Encrypted files!!!


I am looking for a program or windows utility that I can use to encrypt and password protect certain files or a folder, I am looking for a level of security that would make the files completly unreadable to anybody even if my pc was hacked accross a network or the hardware physically stolen.

I remember seeing some software a long ago that did this job, but would like to know what the most secure option is at the moment?

I use windows XP SP2

Thanks for any help.

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kevinf40Connect With a Mentor Commented:
Additionally, a selection of free encryption software of various types can be found here:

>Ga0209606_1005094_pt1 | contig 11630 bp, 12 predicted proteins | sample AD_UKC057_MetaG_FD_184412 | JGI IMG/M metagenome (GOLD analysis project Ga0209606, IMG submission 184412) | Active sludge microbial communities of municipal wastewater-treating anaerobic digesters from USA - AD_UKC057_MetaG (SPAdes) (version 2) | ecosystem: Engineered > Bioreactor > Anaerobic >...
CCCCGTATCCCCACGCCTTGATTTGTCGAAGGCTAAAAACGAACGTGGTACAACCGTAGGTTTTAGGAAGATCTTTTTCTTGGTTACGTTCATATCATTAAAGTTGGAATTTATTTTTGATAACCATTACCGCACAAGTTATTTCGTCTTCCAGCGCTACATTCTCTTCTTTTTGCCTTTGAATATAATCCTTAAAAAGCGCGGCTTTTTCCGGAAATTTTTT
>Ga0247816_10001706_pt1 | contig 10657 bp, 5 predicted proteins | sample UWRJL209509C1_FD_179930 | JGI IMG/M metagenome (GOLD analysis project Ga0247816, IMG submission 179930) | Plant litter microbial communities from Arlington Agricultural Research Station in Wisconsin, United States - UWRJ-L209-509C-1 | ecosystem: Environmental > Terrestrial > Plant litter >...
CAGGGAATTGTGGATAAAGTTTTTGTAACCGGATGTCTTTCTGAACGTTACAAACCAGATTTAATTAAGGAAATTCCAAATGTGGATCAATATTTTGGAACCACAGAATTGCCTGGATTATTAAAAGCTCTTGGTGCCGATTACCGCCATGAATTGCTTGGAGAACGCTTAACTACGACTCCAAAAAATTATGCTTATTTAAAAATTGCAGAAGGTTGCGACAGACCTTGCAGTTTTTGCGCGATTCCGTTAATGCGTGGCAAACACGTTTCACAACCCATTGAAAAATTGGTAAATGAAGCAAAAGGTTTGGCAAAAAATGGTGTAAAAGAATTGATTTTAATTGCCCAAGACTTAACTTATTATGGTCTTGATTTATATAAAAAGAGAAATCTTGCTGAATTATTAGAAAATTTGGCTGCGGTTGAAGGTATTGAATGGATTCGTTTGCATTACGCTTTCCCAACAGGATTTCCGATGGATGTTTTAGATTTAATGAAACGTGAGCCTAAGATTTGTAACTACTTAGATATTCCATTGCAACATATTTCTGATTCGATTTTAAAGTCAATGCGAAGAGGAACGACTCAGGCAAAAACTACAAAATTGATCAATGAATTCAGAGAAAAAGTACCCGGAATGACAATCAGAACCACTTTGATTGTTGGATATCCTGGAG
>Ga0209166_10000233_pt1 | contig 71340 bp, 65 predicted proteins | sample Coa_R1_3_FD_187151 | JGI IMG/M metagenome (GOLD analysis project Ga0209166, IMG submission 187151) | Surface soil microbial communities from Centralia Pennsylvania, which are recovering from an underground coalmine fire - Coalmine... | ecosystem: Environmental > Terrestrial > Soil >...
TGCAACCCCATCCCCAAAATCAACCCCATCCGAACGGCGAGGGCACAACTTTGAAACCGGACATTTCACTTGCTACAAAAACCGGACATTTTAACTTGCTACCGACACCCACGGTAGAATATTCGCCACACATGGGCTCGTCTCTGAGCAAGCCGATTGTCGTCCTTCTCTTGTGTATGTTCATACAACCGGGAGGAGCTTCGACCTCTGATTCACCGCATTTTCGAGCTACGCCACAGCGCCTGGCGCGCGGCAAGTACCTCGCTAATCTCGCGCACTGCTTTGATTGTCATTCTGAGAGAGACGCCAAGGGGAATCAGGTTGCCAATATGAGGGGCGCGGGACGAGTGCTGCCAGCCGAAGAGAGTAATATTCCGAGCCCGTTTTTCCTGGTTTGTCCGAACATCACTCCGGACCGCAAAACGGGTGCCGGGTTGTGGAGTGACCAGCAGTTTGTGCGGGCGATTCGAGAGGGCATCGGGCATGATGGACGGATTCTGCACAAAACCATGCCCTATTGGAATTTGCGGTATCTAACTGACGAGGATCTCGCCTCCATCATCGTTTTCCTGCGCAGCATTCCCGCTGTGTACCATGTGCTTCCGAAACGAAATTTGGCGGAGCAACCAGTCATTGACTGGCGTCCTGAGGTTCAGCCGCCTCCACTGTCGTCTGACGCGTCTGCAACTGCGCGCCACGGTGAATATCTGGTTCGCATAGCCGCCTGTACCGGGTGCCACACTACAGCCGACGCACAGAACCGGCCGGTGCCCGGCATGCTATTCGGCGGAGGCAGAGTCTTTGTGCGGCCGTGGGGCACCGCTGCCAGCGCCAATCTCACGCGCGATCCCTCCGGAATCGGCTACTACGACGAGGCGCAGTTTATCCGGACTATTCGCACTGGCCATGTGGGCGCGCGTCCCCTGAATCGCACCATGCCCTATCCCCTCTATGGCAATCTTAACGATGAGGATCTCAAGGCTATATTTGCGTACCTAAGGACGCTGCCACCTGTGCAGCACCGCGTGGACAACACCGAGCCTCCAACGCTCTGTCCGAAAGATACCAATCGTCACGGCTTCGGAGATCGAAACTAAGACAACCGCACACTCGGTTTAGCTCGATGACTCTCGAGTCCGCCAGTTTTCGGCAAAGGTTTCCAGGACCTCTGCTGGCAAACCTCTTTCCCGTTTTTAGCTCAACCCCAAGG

Also for ease of use, has various options to encrypt some files, or whole disk encryption, and nice integration with email clients such as outlook (I know you specified file encryption, but I thought I'd mention this additional feature) you may consider the commercial version of pgp which is fairly inexpensive:


The Encryption feature that is included with Win/XP should do the job.

Take a look at: http://www.microsoft.com/technet/prodtechnol/winxppro/deploy/cryptfs.mspx

Just be sure to read the sections on data recovery very carefully.

If you want another option, people on this list have been recommending:


The Lifecycle Approach to Managing Security Policy

Managing application connectivity and security policies can be achieved more effectively when following a framework that automates repeatable processes and ensures that the right activities are performed in the right order.